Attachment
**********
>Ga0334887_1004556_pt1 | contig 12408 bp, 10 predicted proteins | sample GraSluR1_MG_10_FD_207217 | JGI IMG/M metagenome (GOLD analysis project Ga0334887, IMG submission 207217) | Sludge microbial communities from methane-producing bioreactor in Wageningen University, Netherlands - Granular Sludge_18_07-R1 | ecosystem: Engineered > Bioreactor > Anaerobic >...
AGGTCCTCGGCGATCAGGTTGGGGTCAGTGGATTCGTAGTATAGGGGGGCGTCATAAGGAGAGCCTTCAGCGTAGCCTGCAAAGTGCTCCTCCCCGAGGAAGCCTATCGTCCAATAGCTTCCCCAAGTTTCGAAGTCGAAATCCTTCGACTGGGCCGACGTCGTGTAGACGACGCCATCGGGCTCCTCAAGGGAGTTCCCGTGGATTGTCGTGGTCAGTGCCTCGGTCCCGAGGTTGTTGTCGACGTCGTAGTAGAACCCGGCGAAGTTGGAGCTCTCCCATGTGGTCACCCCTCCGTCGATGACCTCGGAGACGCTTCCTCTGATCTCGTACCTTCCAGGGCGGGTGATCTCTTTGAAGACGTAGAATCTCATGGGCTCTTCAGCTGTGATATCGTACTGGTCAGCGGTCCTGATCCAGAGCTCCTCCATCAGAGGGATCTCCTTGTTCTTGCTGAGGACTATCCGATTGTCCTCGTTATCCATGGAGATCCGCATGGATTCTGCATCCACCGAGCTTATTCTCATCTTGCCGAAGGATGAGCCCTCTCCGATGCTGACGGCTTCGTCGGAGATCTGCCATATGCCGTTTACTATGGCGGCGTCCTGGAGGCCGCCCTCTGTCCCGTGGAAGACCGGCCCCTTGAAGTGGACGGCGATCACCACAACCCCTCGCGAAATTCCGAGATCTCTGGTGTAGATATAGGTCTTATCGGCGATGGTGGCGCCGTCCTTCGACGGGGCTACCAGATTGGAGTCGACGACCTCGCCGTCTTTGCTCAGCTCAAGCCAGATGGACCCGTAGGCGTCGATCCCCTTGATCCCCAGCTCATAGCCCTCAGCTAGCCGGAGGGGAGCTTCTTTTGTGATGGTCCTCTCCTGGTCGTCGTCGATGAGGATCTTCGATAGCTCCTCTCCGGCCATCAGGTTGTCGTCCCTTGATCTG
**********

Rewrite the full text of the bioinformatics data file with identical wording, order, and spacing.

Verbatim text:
>Ga0334887_1004556_pt1 | contig 12408 bp, 10 predicted proteins | sample GraSluR1_MG_10_FD_207217 | JGI IMG/M metagenome (GOLD analysis project Ga0334887, IMG submission 207217) | Sludge microbial communities from methane-producing bioreactor in Wageningen University, Netherlands - Granular Sludge_18_07-R1 | ecosystem: Engineered > Bioreactor > Anaerobic >...
AGGTCCTCGGCGATCAGGTTGGGGTCAGTGGATTCGTAGTATAGGGGGGCGTCATAAGGAGAGCCTTCAGCGTAGCCTGCAAAGTGCTCCTCCCCGAGGAAGCCTATCGTCCAATAGCTTCCCCAAGTTTCGAAGTCGAAATCCTTCGACTGGGCCGACGTCGTGTAGACGACGCCATCGGGCTCCTCAAGGGAGTTCCCGTGGATTGTCGTGGTCAGTGCCTCGGTCCCGAGGTTGTTGTCGACGTCGTAGTAGAACCCGGCGAAGTTGGAGCTCTCCCATGTGGTCACCCCTCCGTCGATGACCTCGGAGACGCTTCCTCTGATCTCGTACCTTCCAGGGCGGGTGATCTCTTTGAAGACGTAGAATCTCATGGGCTCTTCAGCTGTGATATCGTACTGGTCAGCGGTCCTGATCCAGAGCTCCTCCATCAGAGGGATCTCCTTGTTCTTGCTGAGGACTATCCGATTGTCCTCGTTATCCATGGAGATCCGCATGGATTCTGCATCCACCGAGCTTATTCTCATCTTGCCGAAGGATGAGCCCTCTCCGATGCTGACGGCTTCGTCGGAGATCTGCCATATGCCGTTTACTATGGCGGCGTCCTGGAGGCCGCCCTCTGTCCCGTGGAAGACCGGCCCCTTGAAGTGGACGGCGATCACCACAACCCCTCGCGAAATTCCGAGATCTCTGGTGTAGATATAGGTCTTATCGGCGATGGTGGCGCCGTCCTTCGACGGGGCTACCAGATTGGAGTCGACGACCTCGCCGTCTTTGCTCAGCTCAAGCCAGATGGACCCGTAGGCGTCGATCCCCTTGATCCCCAGCTCATAGCCCTCAGCTAGCCGGAGGGGAGCTTCTTTTGTGATGGTCCTCTCCTGGTCGTCGTCGATGAGGATCTTCGATAGCTCCTCTCCGGCCATCAGGTTGTCGTCCCTTGATCTG